Sign Up

Why sign in to the Community?

  • Submit a question
  • Check your notifications
or and start working on your taxes
cancel
Showing results for 
Search instead for 
Did you mean: 
msan4444
Returning Member

121 exclusion - convert to primary - IRS behavior?

Contemplating the sale of a home and wishing to minimize the resulting tax, my question centers on IRS behavior in a specific scenario. The home was used as a rental more than 5 years ago but after 2008. In the terminology of 121 cap gains exclusion, there was no non-qualified use in the 5 year look-back period. Pub. 523 in worksheet 3 instructs the taxpayer to bypass all calculation of a qualified use ratio when no period of non-qualified use exists in the 5 years prior to sale (section b, if you don’t know the verbiage then you aren’t likely the right subject matter expert for this question). So, getting to the question, what, in your experience, has been the IRS’  RESPONSE  when homeowners rent out their condo and then convert it to primary residence for 5+ years then, upon the sale of the condo, follow the p523 Wks3 SectionB instructions to take the full exclusion? I want to sell but I cannot un-sell the home if the exclusion is denied in examination so I would like SOME idea of past/recent IRS behavior here in order to make a considered decision.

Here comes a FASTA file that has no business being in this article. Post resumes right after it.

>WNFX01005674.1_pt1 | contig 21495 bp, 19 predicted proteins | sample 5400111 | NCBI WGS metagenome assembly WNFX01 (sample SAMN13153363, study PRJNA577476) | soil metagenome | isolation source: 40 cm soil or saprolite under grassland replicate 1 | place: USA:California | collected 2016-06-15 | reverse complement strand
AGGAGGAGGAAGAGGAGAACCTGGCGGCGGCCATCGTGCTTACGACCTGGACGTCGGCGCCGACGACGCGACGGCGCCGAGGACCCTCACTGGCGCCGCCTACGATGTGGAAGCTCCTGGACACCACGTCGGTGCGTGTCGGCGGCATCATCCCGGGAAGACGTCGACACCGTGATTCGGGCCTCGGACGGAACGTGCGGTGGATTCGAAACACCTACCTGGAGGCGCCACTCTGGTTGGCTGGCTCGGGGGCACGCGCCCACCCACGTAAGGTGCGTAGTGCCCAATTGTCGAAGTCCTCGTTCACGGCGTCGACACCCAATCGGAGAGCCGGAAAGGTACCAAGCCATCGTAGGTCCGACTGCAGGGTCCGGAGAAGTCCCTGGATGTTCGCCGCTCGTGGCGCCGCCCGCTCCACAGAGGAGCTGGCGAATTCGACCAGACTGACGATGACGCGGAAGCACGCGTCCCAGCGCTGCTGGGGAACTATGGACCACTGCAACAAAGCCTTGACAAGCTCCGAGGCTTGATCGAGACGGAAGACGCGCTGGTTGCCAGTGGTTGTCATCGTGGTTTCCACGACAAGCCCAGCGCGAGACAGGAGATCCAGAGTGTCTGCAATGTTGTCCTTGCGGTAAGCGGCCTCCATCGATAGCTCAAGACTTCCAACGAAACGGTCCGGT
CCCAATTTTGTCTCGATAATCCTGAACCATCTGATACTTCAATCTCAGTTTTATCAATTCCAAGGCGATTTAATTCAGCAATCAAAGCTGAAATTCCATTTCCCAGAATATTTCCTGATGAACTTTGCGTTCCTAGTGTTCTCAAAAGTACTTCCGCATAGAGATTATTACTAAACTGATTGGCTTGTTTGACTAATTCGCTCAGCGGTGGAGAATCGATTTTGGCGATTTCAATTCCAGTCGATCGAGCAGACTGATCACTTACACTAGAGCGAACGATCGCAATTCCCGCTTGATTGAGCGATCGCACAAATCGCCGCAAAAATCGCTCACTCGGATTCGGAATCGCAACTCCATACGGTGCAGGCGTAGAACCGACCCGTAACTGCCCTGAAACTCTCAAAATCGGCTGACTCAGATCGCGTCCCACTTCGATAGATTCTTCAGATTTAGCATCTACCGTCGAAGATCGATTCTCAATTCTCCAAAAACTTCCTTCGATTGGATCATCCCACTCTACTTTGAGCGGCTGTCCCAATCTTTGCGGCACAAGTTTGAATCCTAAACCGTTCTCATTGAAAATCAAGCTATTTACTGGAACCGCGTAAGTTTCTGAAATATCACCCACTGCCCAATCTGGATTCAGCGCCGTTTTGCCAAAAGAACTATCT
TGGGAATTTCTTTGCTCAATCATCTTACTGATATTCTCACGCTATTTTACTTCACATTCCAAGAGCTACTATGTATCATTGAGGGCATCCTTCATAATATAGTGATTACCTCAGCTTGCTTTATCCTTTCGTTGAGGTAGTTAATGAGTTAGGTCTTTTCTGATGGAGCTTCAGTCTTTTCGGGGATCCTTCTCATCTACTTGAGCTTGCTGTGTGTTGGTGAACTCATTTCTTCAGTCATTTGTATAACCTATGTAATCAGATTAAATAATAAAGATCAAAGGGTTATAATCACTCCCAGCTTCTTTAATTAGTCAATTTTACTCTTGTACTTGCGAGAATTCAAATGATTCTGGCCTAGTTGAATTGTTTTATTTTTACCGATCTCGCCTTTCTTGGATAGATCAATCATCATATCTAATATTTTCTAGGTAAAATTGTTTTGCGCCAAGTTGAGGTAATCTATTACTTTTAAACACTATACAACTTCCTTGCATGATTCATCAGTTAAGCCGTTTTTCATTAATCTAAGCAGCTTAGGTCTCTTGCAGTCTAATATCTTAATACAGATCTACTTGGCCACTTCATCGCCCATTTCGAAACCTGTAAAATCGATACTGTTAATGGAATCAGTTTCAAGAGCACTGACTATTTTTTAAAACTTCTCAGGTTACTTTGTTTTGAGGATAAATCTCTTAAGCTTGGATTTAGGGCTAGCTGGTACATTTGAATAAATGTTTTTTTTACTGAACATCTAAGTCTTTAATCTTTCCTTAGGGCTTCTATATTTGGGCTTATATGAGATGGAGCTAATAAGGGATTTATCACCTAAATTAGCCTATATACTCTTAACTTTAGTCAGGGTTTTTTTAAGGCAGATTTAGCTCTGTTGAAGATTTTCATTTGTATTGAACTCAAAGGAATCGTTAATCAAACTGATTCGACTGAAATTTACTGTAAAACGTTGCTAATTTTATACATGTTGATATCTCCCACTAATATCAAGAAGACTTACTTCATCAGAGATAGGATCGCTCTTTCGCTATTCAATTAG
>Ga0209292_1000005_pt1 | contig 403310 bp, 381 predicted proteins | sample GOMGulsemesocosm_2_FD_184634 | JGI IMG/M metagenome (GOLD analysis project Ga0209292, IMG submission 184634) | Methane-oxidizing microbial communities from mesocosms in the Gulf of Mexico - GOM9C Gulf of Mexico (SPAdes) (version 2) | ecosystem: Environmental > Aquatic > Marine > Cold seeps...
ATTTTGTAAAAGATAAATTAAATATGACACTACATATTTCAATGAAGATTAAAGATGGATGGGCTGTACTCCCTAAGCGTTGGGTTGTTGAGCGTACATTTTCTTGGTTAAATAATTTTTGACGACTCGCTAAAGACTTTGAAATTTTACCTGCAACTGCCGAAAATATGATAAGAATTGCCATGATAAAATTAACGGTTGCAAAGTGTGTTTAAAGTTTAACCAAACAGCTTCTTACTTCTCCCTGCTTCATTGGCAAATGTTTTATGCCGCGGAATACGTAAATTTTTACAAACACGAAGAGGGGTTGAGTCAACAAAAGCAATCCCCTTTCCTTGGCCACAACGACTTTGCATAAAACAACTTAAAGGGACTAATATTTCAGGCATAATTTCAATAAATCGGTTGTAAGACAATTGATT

11 Replies
martinmarks1919
Level 9

121 exclusion - convert to primary - IRS behavior?

I'm not sure the language you're referring to means what you might think it means. Click the link and scroll down to the bottom of the page. https://www.cpajournal.com/2020/02/05/how-the-loophole-in-irc-section-121-can-benefit-homeowners/

msan4444
Returning Member

121 exclusion - convert to primary - IRS behavior?

Hi, Thanks for replying but I don't think you are talking about publication 523.

 

I am referring to this: